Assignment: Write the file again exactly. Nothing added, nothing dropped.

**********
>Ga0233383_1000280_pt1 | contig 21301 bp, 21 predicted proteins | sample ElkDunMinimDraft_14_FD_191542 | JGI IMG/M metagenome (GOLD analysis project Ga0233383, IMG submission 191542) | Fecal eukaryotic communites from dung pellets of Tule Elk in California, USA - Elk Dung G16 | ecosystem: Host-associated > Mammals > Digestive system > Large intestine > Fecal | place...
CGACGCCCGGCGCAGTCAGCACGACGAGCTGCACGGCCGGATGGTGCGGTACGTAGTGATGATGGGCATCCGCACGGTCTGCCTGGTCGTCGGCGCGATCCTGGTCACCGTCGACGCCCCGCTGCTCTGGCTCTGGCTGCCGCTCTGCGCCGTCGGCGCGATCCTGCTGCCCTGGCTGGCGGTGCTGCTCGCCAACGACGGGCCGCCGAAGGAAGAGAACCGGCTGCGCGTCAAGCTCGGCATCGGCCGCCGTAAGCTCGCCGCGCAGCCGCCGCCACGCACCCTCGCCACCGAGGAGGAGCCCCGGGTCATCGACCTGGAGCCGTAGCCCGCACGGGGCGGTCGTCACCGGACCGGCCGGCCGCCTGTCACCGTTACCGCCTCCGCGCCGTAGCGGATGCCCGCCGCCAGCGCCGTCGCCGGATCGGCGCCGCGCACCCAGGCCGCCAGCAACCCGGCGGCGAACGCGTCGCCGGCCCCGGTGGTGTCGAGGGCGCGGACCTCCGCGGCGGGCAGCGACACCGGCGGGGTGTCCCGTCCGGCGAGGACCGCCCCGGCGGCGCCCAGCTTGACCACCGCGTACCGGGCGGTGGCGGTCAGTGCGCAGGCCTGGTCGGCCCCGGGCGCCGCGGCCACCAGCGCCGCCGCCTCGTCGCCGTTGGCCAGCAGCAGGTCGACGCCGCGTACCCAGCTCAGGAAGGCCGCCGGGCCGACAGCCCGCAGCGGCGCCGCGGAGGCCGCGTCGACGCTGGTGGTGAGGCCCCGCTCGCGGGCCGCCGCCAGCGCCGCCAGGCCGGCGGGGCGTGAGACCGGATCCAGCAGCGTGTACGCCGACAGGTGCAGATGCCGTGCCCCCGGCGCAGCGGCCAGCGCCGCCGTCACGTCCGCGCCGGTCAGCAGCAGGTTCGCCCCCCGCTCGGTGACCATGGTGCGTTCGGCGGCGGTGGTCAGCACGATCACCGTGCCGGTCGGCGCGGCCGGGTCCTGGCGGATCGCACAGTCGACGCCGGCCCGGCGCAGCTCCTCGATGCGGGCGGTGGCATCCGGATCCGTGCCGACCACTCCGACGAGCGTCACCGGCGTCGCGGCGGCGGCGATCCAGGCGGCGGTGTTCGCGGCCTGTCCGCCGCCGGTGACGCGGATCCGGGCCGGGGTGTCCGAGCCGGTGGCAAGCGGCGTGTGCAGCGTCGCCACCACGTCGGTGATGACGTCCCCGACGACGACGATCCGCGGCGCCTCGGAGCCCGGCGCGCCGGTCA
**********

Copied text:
>Ga0233383_1000280_pt1 | contig 21301 bp, 21 predicted proteins | sample ElkDunMinimDraft_14_FD_191542 | JGI IMG/M metagenome (GOLD analysis project Ga0233383, IMG submission 191542) | Fecal eukaryotic communites from dung pellets of Tule Elk in California, USA - Elk Dung G16 | ecosystem: Host-associated > Mammals > Digestive system > Large intestine > Fecal | place...
CGACGCCCGGCGCAGTCAGCACGACGAGCTGCACGGCCGGATGGTGCGGTACGTAGTGATGATGGGCATCCGCACGGTCTGCCTGGTCGTCGGCGCGATCCTGGTCACCGTCGACGCCCCGCTGCTCTGGCTCTGGCTGCCGCTCTGCGCCGTCGGCGCGATCCTGCTGCCCTGGCTGGCGGTGCTGCTCGCCAACGACGGGCCGCCGAAGGAAGAGAACCGGCTGCGCGTCAAGCTCGGCATCGGCCGCCGTAAGCTCGCCGCGCAGCCGCCGCCACGCACCCTCGCCACCGAGGAGGAGCCCCGGGTCATCGACCTGGAGCCGTAGCCCGCACGGGGCGGTCGTCACCGGACCGGCCGGCCGCCTGTCACCGTTACCGCCTCCGCGCCGTAGCGGATGCCCGCCGCCAGCGCCGTCGCCGGATCGGCGCCGCGCACCCAGGCCGCCAGCAACCCGGCGGCGAACGCGTCGCCGGCCCCGGTGGTGTCGAGGGCGCGGACCTCCGCGGCGGGCAGCGACACCGGCGGGGTGTCCCGTCCGGCGAGGACCGCCCCGGCGGCGCCCAGCTTGACCACCGCGTACCGGGCGGTGGCGGTCAGTGCGCAGGCCTGGTCGGCCCCGGGCGCCGCGGCCACCAGCGCCGCCGCCTCGTCGCCGTTGGCCAGCAGCAGGTCGACGCCGCGTACCCAGCTCAGGAAGGCCGCCGGGCCGACAGCCCGCAGCGGCGCCGCGGAGGCCGCGTCGACGCTGGTGGTGAGGCCCCGCTCGCGGGCCGCCGCCAGCGCCGCCAGGCCGGCGGGGCGTGAGACCGGATCCAGCAGCGTGTACGCCGACAGGTGCAGATGCCGTGCCCCCGGCGCAGCGGCCAGCGCCGCCGTCACGTCCGCGCCGGTCAGCAGCAGGTTCGCCCCCCGCTCGGTGACCATGGTGCGTTCGGCGGCGGTGGTCAGCACGATCACCGTGCCGGTCGGCGCGGCCGGGTCCTGGCGGATCGCACAGTCGACGCCGGCCCGGCGCAGCTCCTCGATGCGGGCGGTGGCATCCGGATCCGTGCCGACCACTCCGACGAGCGTCACCGGCGTCGCGGCGGCGGCGATCCAGGCGGCGGTGTTCGCGGCCTGTCCGCCGCCGGTGACGCGGATCCGGGCCGGGGTGTCCGAGCCGGTGGCAAGCGGCGTGTGCAGCGTCGCCACCACGTCGGTGATGACGTCCCCGACGACGACGATCCGCGGCGCCTCGGAGCCCGGCGCGCCGGTCA